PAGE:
Dubbo's croquet club is set to celebrate its 100th anniversary in September.
It is planning festivities to mark the occasion on September 11.
In the lead-up to the milestone the Daily Liberal is profiling some of the sport's keen players...
My name is Margaret Lewer and I have been playing croquet for about 25 years.
My mother Nella Bassingthwaighte was a very active member of the Dubbo Croquet Club in the
1950s, '60s and '70s.
She was a very keen player as well as holding the position of president, won many A grade tournaments and was awarded a life membership.
When the croquet club was established in 1921 membership was for "wives of businessmen,
graziers and professional men only".
ln the early years women always played the ball from the side not from between the legs as they do now.
This type of play would have been considered extremely disgusting at this time.
My earliest memories of Mum playing croquet was as a teenager and, being a normal teenager,
didn't take a lot of notice of her skill or contribution to the club.
At that stage, an annual Christmas party was organised and Mum being the character that she was, was left in charge of the entertainment.Croquet player Margaret Lewer
At that stage, an annual Christmas party was organised and Mum being the character that she was, was left in charge of the entertainment.
She was very adept at making up words to existing songs that were relevant to the members and situations at the time.
I have recollection of rehearsing with her, me on the piano and her plus three or four other volunteers singing and my daughter Lindy at the age of two dancing away to her ditties.
I remember the members at the time - it was much more formal than today with them referring
to each other by their surnames and title.
I remember Mrs Poole, Mrs Dorman, Miss Bewglass, Mrs Jones, Miss Trethowan, Mrs Hudson, Mrs Smith, Mrs Phillips to name a few.
Christian names were only used in informal settings.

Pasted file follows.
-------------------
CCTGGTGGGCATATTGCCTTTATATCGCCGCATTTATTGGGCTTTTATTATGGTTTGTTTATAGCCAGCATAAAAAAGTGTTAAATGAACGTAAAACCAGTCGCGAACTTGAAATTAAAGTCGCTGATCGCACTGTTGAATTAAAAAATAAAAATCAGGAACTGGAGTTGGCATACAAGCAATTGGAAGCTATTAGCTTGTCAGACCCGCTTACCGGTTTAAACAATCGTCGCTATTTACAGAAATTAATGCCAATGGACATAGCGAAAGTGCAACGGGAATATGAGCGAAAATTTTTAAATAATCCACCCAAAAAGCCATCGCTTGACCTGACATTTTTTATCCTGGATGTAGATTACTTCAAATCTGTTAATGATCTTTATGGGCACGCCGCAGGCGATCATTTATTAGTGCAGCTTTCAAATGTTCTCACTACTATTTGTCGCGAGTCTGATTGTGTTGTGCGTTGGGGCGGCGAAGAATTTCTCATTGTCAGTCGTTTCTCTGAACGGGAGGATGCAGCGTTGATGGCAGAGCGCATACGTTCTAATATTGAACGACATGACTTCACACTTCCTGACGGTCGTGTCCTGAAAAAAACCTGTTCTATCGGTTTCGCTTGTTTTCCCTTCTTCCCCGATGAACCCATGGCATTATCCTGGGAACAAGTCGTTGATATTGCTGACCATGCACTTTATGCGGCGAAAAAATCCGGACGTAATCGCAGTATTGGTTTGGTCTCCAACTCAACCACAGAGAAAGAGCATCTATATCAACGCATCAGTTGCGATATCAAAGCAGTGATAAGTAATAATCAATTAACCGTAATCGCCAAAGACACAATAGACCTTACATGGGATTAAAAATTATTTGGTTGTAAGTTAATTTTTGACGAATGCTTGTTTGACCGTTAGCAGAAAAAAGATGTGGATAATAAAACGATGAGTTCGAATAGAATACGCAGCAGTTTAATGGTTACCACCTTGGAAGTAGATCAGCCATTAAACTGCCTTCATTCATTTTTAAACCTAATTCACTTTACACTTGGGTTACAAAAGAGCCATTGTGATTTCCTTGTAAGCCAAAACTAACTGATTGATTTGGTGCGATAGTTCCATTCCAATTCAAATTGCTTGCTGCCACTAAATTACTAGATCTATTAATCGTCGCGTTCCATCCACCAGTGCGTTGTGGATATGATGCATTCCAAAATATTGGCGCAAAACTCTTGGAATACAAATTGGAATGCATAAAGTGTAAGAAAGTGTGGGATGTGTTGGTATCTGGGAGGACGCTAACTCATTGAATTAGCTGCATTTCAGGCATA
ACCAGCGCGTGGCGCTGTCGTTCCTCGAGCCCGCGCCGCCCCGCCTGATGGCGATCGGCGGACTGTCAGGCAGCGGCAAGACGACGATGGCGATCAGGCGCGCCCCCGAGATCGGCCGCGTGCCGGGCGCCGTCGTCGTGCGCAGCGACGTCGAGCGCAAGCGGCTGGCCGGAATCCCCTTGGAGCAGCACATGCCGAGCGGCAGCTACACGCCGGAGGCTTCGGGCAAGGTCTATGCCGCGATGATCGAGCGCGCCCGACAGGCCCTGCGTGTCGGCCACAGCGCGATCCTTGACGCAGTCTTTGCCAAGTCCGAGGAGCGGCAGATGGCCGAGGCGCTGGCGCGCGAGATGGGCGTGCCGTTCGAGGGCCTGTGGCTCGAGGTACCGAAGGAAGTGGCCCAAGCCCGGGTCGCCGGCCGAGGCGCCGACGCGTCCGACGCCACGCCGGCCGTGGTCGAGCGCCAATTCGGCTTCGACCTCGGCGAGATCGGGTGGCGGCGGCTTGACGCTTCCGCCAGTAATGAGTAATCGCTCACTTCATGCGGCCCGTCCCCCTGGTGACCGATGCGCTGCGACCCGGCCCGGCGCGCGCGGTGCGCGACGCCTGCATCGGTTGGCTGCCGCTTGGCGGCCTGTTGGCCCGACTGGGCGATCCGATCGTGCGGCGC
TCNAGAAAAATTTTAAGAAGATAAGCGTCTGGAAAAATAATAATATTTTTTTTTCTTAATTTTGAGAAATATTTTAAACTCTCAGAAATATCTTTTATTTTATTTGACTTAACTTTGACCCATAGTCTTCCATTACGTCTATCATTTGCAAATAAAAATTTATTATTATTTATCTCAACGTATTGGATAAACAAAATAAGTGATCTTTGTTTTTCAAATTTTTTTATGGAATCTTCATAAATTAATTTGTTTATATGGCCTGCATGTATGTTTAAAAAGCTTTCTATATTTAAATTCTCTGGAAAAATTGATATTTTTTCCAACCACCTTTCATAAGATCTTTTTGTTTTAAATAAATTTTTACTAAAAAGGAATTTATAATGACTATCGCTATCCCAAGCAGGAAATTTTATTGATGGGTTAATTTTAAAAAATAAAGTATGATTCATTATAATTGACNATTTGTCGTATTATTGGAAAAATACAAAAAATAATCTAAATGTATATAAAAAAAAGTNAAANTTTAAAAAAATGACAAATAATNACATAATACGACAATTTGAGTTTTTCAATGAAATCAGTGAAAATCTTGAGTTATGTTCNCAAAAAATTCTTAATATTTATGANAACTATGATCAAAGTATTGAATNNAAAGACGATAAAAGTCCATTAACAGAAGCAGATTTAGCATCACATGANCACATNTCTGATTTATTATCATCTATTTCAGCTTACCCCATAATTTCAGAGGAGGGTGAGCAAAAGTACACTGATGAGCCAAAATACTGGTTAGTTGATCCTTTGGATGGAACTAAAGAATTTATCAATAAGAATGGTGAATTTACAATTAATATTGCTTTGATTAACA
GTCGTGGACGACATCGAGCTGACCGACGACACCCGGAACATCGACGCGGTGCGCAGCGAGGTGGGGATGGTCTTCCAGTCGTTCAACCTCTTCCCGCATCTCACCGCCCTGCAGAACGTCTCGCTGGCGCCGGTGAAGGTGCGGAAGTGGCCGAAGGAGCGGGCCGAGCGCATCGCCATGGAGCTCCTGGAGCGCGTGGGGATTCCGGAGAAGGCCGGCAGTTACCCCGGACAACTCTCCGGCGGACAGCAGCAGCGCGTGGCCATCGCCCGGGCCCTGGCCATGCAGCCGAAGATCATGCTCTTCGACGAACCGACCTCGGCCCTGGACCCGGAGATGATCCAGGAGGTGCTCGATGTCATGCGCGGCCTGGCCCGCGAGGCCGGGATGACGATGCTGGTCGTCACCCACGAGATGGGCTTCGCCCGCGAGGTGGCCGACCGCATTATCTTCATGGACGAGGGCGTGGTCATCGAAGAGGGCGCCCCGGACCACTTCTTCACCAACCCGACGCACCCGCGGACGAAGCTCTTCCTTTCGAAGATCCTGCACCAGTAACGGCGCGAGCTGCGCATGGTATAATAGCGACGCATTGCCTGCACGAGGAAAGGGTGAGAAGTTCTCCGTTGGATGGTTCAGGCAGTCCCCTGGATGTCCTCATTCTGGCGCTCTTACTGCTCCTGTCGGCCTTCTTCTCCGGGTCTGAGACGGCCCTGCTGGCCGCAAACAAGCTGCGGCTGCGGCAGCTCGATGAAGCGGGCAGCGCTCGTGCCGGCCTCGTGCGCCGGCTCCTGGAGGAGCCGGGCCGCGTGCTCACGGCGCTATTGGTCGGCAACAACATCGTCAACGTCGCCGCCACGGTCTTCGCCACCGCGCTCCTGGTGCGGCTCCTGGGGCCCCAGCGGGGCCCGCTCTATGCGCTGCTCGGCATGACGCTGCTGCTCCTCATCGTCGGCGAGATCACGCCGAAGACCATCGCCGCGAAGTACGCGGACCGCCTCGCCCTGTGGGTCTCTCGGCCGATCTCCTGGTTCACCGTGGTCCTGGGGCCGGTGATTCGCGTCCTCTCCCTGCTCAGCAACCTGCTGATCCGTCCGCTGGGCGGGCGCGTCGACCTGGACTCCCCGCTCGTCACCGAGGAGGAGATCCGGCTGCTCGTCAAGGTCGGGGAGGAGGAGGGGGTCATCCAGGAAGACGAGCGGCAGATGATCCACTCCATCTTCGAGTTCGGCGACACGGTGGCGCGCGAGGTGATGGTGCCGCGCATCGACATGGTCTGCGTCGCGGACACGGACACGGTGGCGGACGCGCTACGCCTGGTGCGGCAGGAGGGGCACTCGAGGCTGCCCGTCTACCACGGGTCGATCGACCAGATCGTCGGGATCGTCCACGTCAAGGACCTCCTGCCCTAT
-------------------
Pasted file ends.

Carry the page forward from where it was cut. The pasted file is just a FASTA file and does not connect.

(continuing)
There were no men playing at the time and men were not welcomed into the club until earlier this century.
The uniform at the time when Mum was playing was all white.
lt wasn't until some years later that a winter uniform was introduced - a grey skirt, stockings (at all times including heatwaves), brown shoes, white shirt and red cardigan.
I don't remember a time when players were on the lawn without a hat.
Association croquet was the only game played and intertown competitions were held between
Dubbo, Bathurst and Sydney.
Prizes were awarded, the competition fierce.Margaret Lewer
Prizes were awarded, the competition fierce.
Each club took a turn to host the competition, which took place over a period of three days.
My husband Don and I started playing in 1995 when I retired.
We learnt how to play association croquet as this was still the only game played at the time.
lt is a strategic game, with many strokes to be learnt and quite complicated to get your head around.
We started to travel across NSW, QLD and the rest of Australia in the early '8Os and played croquet whenever we got the chance.
lt was on one of these trips where Don was playing association croquet in a morning competition and got the socks beaten off him (which was a very unusual occurrence) when he was invited to have a game of golf croquet.
Serious croquet was played in the morning and the alternate fun and more social game - golf croquet - in the afternoon.
When we returned to Dubbo we suggested golf croquet be introduced and the rest is history.
Golf croquet is the most popular game today with association croquet taking a backwards step.
During the past 20 years both Don and I have been actively involved in the club and at times held
We have seen many people come and go, formed friendships, seen a change in venue and witnessed many changes in the game.